Brad Plumer in Vox:
The world's plant and animal species are going extinct at a rate 1,000 to 10,000 times faster than they did before humans came along. If that continues, we could lose one-third to half of all species by the end of the century. A variety of birds, frogs, fish, mammals — gone.
Those grim statistics come from a big recent study inScience, led by Duke University biologist Stuart Pimm. The paper was the most comprehensive attempt yet to calculate a “death rate” for the world's species — an update on work first begun in 1995.
It's not an easy calculation to make: We still haven't fully tallied all the current species on Earth, for instance. So the researchers had to make estimates on how many species there are likely to be, how many are dying off, and what that “death rate” likely was before humans ever arrived on the scene.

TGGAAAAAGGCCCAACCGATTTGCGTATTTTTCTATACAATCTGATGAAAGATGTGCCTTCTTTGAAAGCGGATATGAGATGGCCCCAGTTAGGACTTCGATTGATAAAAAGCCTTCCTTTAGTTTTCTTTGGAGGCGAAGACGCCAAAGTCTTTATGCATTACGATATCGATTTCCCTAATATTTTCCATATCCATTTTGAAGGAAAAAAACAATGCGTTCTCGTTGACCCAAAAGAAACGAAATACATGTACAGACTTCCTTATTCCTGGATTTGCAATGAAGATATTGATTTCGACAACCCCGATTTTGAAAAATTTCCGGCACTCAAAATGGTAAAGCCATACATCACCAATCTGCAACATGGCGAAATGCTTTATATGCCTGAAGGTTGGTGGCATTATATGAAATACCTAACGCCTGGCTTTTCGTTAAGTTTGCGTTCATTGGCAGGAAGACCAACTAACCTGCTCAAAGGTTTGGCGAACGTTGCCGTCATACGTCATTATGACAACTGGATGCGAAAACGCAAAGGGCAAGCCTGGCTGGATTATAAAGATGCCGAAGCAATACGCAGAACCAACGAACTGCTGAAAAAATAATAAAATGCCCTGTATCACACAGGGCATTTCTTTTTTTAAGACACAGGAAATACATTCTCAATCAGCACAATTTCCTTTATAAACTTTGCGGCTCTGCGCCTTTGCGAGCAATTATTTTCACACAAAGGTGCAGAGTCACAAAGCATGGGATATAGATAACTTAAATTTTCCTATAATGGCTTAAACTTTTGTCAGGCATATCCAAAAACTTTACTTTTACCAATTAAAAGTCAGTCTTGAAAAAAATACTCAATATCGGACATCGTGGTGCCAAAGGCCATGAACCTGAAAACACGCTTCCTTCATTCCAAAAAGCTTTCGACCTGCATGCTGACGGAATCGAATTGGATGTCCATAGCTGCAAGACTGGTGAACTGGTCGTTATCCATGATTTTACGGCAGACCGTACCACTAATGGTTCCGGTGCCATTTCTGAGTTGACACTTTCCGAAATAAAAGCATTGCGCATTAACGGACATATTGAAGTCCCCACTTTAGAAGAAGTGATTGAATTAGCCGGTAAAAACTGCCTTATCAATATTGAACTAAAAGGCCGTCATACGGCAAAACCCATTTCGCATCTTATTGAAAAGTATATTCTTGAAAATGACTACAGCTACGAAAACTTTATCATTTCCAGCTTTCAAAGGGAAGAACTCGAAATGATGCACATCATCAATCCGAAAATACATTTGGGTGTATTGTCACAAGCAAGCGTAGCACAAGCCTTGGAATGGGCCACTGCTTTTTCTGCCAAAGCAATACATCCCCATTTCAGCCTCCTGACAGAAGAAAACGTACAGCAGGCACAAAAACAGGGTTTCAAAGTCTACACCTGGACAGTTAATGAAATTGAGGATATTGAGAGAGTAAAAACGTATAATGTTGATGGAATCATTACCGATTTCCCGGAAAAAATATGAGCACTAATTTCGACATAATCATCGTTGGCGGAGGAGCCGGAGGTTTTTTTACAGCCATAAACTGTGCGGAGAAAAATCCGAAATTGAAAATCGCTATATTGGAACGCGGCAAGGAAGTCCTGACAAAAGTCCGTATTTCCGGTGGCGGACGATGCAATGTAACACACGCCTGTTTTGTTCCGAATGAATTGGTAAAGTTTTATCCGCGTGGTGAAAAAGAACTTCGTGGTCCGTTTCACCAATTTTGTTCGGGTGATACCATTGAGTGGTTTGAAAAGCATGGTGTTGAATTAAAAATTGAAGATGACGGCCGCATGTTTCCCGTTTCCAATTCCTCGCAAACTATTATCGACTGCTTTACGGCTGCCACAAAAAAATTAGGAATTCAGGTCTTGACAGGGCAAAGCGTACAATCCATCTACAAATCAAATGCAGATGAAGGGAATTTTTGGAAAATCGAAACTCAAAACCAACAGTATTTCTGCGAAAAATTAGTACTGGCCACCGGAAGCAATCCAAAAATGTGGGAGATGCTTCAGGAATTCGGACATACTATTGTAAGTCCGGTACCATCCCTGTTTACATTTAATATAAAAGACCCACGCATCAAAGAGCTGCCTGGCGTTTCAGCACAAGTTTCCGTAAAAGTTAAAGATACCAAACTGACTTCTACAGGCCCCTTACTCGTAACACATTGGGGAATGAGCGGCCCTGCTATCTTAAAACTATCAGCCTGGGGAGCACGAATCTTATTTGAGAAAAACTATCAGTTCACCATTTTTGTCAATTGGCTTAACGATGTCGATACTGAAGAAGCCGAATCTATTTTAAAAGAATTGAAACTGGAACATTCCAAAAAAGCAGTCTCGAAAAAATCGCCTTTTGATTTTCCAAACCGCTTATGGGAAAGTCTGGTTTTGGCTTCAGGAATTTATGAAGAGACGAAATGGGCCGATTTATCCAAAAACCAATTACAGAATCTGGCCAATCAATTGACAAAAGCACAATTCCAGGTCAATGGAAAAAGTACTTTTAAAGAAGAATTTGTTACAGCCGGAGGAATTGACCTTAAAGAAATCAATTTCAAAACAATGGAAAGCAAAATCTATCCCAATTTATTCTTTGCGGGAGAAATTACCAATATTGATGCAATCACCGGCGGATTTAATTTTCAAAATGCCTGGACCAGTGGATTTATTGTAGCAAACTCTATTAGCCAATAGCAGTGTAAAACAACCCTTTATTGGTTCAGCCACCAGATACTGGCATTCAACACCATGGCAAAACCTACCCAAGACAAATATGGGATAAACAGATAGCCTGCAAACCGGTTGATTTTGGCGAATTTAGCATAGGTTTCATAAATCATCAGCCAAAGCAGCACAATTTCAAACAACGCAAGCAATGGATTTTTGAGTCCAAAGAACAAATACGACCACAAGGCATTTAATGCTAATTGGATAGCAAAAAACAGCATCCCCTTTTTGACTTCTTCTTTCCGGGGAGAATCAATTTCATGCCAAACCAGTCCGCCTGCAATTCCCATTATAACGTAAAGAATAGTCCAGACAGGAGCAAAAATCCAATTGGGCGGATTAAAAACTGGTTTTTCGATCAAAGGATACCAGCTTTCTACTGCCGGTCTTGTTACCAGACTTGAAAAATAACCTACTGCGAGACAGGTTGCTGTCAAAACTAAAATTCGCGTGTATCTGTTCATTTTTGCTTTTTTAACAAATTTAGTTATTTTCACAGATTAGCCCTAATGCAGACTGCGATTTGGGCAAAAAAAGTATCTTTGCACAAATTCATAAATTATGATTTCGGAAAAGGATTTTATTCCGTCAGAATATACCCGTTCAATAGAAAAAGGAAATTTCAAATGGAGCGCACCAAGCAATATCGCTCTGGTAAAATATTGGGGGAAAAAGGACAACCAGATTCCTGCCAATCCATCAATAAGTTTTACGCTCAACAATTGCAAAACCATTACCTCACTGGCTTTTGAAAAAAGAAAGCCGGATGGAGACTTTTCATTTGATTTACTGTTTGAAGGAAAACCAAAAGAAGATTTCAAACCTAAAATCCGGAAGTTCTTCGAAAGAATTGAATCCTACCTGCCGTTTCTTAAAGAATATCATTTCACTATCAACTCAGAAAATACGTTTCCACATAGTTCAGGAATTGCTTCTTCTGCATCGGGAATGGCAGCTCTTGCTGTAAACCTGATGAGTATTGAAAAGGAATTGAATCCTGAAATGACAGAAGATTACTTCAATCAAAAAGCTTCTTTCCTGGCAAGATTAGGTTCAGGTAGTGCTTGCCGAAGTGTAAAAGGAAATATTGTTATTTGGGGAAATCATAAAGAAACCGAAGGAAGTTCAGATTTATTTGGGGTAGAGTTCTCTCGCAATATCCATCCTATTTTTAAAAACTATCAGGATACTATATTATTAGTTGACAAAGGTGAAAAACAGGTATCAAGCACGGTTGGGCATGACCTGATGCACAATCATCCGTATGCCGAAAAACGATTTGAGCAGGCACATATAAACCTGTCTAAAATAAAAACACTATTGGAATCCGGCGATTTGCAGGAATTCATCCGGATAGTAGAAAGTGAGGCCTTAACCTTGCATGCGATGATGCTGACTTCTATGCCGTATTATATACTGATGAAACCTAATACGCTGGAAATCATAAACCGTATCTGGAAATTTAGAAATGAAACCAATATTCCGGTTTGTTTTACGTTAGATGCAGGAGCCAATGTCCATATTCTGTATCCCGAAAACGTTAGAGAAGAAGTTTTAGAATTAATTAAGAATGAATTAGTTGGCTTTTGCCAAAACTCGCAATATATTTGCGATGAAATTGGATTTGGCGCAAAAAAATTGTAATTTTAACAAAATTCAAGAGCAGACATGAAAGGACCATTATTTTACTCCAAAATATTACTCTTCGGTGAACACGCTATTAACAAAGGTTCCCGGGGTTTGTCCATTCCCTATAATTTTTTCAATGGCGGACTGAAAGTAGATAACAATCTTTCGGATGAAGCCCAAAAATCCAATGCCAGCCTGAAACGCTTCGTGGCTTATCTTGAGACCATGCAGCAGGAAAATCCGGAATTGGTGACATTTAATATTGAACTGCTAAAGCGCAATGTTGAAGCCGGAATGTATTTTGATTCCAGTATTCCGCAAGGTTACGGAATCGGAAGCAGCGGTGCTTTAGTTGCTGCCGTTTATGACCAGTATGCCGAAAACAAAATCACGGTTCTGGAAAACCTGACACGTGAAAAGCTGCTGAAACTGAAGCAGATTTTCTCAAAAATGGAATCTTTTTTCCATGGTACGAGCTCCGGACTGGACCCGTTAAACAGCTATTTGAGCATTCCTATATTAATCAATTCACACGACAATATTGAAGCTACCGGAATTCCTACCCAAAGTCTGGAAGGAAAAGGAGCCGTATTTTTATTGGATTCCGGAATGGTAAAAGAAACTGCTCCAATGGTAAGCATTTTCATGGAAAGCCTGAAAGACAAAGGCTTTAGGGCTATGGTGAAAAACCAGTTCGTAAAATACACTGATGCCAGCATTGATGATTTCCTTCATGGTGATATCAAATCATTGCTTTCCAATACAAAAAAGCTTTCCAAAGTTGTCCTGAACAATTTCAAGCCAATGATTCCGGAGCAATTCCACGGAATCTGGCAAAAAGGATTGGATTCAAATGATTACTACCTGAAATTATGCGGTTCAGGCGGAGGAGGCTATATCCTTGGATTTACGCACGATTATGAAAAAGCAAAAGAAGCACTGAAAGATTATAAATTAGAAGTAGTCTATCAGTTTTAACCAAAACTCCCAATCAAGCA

Based on updated research, Pimm and his colleagues estimated that roughly 0.1 out of 1 million species went extinct each year before humans showed up. That's the “background rate.” But nowadays, thanks to deforestation, habitat loss, and other factors, the “death rate” has increased to an estimated 100 to 1,000 extinctions per million species-years.
That's a big deal. And, not surprisingly, many of the media reports on Pimm's paper underscored that the Earth is now facing a “sixth extinction” comparable to the five earlier mass extinctions in history.